Why can stock prices be modeled with a random walk?
They can if you want to, but they don't have to.
What I mean is that stock returns (not prices) are usually modeled as a random walk by researchers trying to understand markets. Market participants, however are certainly not trading because they believe prices are random, they are precisely trading because they believe prices are not random. They trade for profit. How can researchers believe markets are random, is because that is what they are observing. Let me explain.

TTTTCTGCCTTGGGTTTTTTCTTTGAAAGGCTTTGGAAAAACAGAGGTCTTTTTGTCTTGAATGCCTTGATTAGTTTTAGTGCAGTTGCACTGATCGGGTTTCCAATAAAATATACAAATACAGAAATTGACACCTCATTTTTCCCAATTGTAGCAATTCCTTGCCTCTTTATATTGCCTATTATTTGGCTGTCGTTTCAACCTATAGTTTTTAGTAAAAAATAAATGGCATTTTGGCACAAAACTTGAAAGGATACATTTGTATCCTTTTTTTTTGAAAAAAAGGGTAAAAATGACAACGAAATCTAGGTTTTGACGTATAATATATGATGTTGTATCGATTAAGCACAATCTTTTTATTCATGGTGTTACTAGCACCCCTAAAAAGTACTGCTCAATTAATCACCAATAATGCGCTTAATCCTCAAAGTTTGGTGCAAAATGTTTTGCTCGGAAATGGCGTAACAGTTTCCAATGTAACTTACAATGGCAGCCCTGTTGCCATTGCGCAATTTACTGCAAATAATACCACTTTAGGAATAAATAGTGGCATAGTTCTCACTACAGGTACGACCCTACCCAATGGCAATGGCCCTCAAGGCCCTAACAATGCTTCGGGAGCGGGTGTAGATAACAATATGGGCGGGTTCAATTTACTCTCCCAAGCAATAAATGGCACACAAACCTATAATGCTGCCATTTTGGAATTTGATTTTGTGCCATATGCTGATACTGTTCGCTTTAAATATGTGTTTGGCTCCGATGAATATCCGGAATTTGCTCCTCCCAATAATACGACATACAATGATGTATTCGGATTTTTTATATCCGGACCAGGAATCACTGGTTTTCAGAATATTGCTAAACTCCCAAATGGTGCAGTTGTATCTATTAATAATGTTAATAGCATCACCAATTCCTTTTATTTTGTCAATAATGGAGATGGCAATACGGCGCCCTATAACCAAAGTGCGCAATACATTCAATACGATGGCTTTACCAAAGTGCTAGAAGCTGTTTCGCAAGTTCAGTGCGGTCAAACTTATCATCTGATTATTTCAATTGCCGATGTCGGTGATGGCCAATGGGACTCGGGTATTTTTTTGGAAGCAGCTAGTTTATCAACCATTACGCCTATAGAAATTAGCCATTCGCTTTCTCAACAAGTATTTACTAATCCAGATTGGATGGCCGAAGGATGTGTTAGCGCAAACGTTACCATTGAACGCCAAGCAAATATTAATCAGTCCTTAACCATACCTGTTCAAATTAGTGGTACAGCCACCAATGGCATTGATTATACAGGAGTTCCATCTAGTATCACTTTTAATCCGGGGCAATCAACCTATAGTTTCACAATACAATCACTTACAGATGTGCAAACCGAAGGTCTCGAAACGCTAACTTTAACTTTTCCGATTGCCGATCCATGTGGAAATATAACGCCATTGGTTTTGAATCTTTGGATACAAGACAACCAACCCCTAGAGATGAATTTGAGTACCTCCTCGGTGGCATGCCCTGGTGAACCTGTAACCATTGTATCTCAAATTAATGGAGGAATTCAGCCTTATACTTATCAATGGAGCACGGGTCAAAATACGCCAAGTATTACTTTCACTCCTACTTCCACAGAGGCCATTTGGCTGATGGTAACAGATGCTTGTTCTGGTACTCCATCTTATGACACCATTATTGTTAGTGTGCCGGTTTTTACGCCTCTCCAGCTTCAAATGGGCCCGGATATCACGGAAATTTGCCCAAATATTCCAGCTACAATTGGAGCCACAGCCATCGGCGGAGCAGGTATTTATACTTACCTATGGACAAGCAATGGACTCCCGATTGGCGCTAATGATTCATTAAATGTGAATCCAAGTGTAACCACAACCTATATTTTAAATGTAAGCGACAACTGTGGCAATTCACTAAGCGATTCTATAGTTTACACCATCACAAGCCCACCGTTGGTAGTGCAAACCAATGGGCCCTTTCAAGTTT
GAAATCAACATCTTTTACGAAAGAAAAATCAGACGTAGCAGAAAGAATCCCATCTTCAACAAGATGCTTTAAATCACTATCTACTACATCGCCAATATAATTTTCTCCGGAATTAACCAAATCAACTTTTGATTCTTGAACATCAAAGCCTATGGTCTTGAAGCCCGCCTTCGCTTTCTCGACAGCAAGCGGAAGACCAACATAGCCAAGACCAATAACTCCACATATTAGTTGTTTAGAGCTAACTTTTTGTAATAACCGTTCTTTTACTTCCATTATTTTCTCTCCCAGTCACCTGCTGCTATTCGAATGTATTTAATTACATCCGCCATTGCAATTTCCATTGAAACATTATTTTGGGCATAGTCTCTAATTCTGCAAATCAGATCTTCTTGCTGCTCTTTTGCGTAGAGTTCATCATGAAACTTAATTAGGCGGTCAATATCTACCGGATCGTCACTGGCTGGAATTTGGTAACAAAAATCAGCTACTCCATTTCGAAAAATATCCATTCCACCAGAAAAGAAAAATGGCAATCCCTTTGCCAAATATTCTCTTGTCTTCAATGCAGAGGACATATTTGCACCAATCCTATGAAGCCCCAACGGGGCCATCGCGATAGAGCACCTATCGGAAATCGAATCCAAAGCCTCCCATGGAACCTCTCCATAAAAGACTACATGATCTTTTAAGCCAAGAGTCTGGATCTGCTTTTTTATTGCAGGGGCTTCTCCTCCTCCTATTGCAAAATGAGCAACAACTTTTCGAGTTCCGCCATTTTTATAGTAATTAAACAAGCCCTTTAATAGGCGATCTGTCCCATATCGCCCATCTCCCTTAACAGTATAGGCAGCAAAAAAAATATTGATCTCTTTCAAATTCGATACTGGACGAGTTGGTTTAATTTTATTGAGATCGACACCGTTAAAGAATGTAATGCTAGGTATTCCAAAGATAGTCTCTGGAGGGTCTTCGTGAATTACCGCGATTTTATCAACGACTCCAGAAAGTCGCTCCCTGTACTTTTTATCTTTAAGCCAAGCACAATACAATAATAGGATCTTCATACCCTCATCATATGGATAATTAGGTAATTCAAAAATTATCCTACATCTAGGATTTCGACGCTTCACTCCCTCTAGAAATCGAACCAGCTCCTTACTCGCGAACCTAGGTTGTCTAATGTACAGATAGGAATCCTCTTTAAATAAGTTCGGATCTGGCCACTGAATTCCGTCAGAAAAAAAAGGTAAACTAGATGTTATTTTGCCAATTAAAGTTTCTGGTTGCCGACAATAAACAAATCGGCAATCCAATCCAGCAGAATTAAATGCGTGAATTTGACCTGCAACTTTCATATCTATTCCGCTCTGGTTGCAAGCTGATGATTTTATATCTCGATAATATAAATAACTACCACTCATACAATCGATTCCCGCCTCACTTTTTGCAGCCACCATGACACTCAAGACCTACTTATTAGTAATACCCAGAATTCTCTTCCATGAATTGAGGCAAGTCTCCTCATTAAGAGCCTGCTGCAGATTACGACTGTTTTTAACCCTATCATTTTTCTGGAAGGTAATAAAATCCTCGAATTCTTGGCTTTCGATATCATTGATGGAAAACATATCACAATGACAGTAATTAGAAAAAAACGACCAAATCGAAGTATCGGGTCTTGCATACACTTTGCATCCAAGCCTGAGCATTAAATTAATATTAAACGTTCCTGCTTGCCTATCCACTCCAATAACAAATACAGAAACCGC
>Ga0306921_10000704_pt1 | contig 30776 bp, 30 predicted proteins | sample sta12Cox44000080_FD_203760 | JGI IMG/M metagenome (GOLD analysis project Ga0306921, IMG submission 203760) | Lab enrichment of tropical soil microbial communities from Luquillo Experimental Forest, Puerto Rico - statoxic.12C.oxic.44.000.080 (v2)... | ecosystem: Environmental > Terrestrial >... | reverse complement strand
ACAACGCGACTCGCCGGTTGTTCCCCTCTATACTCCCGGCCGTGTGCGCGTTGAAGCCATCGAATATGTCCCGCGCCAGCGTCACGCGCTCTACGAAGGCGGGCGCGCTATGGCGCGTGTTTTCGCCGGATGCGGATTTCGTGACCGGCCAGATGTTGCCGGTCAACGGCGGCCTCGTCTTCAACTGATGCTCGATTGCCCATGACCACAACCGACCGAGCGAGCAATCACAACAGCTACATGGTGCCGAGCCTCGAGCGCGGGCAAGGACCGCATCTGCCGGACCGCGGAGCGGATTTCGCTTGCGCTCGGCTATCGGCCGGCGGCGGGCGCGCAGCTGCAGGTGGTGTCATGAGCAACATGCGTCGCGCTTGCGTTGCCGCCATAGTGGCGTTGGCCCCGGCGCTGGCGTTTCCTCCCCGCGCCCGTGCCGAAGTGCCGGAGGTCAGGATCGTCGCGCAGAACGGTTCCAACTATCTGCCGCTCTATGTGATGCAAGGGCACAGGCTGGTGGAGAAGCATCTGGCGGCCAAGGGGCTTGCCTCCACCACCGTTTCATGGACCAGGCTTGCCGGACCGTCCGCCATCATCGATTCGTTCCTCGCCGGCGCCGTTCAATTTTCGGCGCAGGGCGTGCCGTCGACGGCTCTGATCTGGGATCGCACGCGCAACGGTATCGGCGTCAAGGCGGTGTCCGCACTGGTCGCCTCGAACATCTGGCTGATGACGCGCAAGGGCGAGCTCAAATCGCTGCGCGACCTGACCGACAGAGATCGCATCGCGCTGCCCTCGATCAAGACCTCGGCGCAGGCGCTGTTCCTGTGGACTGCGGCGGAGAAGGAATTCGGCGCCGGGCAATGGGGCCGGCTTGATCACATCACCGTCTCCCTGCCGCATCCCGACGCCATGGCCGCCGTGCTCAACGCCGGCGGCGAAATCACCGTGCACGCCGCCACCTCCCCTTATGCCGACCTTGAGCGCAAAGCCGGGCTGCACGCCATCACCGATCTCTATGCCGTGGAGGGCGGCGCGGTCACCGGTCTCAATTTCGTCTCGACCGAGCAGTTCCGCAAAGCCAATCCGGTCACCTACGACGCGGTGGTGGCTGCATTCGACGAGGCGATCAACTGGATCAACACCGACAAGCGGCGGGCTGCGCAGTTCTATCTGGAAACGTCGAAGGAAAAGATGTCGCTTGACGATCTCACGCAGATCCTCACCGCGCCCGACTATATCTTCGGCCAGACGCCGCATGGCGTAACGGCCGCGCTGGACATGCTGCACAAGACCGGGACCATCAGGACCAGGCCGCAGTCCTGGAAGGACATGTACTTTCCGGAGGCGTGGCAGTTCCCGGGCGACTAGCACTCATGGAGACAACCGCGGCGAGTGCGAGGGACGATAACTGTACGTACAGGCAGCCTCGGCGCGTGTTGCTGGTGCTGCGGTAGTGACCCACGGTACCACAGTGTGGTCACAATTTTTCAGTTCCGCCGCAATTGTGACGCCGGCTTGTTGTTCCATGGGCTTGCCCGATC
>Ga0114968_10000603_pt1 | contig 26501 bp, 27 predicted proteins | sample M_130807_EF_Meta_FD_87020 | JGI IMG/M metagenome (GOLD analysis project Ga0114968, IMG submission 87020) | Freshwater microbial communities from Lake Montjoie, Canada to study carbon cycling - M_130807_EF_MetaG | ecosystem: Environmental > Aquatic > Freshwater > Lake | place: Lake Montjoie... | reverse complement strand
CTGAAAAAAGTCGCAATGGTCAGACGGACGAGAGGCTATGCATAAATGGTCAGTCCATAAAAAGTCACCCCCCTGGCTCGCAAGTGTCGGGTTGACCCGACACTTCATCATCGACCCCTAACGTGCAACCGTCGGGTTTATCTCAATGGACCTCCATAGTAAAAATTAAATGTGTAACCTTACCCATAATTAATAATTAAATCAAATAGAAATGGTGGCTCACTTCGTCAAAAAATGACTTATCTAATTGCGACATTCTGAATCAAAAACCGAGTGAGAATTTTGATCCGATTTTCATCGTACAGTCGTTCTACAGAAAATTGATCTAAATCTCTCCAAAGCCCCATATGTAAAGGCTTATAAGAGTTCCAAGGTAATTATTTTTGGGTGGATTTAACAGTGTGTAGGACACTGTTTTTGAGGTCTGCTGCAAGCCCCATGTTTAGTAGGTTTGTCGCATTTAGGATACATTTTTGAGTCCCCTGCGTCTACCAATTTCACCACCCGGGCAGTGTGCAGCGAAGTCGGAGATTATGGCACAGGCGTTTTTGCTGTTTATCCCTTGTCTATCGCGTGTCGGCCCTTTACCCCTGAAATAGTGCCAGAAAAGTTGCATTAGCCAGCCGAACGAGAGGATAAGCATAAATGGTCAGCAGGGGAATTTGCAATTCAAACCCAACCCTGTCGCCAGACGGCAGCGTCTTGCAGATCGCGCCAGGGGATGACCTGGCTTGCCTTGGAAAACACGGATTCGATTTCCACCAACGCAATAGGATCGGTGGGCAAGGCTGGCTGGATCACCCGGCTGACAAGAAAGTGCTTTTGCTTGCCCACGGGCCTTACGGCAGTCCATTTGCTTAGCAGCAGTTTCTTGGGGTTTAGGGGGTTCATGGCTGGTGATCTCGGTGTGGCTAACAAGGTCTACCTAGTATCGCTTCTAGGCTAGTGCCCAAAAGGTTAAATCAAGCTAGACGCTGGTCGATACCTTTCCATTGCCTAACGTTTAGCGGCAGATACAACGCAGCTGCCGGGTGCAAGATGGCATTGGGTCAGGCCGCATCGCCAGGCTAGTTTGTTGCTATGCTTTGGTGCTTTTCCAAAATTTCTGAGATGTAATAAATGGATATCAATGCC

Trades are fast processes by which prices move up or down when some market participants make money, and the same number of participants lose money. In a physical setting, these are transient phenomena. If you're looking for general laws that govern markets, you're going to look at large sets of stocks over large periods of time, to obtain a decent statistics. In your analysis, you will treat trades as noise, departure from normality.
And you will miss the very reason people trade in the first place: profit. To trade means to sell what you don't want, because you believe its price is going down, to someone who wants it because he believes the exact opposite.
So you certainly can treat prices as random. The question is should you?